I ate my first meal at Chick-fil-A over three years ago in Georgia. At the time I wasn’t thinking about the company’s values, or their position on same sex marriage. I was locked in a personal battle over will power. Should I start searching for a coronary care unit, or should I order another chicken and biscuit? They both seemed like equally smart ideas.
With that meal under my belt, I thought I could cross Chick-fil-A off my bucket list. But recently I’ve been captivated by the public spotlight on the brand, along with the heated emotional response to Dan Cathy’s comments about same-sex marriage. If you missed it, he said that Chick-fil-A supported “the biblical definition of the family unit.” And with that, Cathy launched what may become the next hot new trend in marketing: the ability to differentiate between brands based on what stand they take on significant societal issues.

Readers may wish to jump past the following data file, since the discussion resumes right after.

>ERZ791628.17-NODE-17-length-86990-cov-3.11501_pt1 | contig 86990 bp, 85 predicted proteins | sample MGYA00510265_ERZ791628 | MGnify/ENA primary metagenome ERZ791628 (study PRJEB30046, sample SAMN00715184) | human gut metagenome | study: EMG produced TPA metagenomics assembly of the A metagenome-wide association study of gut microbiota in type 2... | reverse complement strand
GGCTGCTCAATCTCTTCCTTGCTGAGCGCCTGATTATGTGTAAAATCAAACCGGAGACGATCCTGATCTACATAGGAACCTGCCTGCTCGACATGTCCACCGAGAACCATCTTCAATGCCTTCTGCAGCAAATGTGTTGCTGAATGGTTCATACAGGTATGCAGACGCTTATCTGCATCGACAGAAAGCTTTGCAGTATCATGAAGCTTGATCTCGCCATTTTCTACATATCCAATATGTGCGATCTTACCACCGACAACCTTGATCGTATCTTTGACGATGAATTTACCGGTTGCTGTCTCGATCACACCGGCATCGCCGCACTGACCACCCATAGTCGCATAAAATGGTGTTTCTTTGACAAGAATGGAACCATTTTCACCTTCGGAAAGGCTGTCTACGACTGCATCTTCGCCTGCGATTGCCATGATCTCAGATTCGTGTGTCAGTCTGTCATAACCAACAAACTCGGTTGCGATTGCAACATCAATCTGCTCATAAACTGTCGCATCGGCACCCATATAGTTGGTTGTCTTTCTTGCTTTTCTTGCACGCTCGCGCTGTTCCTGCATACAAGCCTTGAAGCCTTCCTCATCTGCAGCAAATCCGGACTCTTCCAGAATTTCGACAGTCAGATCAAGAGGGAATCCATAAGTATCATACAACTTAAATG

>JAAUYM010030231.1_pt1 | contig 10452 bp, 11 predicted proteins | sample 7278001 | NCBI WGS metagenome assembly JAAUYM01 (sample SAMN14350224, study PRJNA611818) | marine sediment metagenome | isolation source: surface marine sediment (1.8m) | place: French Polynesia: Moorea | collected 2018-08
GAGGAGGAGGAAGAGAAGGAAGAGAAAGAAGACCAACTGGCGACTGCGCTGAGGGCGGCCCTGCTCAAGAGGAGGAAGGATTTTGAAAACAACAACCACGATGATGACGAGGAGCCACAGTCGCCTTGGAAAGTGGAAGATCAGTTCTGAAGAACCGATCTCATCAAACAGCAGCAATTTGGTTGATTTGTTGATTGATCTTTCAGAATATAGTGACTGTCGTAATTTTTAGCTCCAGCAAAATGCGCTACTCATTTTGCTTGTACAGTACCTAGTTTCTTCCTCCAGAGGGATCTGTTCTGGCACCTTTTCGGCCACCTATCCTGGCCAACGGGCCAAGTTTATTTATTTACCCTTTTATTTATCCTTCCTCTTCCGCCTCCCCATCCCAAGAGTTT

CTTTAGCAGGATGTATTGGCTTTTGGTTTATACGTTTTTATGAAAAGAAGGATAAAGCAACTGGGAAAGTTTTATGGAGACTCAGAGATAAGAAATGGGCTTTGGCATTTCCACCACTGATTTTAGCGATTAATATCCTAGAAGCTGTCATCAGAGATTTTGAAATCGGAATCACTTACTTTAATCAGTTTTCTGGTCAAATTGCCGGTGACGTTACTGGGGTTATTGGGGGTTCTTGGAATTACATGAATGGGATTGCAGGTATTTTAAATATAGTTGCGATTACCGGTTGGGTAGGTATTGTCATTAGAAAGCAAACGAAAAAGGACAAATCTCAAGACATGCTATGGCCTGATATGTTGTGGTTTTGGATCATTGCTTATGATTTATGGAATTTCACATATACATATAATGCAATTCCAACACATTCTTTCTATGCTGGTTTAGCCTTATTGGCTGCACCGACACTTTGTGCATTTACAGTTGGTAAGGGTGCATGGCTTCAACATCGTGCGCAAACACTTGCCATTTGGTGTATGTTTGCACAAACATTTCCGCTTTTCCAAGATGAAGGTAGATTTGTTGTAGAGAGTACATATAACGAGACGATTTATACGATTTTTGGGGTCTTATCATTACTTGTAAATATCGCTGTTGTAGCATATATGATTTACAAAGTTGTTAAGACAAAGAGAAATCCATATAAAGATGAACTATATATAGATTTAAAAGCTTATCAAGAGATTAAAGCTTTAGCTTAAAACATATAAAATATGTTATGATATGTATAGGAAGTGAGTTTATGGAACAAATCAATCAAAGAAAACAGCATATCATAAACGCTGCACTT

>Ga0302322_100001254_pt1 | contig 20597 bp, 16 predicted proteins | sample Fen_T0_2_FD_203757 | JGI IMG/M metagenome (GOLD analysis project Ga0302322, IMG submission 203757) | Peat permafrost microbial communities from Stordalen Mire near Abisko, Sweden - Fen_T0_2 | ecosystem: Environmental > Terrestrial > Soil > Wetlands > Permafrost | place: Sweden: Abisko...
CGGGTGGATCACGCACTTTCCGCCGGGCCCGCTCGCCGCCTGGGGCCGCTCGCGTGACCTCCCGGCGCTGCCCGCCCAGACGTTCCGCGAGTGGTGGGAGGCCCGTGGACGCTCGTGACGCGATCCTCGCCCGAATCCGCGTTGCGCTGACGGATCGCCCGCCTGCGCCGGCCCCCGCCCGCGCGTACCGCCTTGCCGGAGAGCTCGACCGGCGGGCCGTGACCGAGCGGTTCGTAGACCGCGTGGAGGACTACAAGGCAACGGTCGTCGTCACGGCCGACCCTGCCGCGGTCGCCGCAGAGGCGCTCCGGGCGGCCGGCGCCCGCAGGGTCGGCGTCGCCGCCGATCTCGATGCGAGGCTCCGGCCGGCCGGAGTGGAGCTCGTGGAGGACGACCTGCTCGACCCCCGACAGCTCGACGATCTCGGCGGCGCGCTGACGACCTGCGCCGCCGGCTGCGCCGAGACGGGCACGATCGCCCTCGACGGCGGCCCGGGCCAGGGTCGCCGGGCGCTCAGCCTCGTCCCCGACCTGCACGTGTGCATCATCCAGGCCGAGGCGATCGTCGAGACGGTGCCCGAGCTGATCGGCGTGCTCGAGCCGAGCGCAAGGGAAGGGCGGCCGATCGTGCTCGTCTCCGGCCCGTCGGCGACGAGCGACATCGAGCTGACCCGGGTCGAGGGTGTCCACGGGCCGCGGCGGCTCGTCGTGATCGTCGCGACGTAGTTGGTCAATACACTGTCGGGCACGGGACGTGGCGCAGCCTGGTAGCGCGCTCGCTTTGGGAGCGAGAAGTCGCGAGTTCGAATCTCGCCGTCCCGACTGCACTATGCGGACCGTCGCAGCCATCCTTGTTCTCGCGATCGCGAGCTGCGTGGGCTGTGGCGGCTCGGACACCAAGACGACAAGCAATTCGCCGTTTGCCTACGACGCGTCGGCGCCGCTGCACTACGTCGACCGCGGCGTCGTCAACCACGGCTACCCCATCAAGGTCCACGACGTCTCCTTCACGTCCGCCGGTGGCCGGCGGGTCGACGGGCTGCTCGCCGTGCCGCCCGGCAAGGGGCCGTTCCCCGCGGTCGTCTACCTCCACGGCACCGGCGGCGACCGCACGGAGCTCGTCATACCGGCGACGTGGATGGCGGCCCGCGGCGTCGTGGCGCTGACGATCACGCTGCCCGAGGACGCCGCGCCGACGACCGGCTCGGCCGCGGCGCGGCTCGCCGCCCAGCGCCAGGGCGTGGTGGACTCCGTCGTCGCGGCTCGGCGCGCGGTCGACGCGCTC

Think about the small fortunes, the vast brainpower, and the technology that we apply to create points of differentiation between products that are virtually identical. It takes the highest forms of art and science to manufacture reasons for consumers to choose between which sugar water to drink, what fast-food chain to eat at, and which operating system deserves their unyielding loyalty.
Dan Cathy, on the other hand, crystallized a position in the market and created a point of differentiation that consumers immediately grasp. And it has worked. Chic-fil-A has rallied its loyalists and started a national conversation about their brand based on a single statement.
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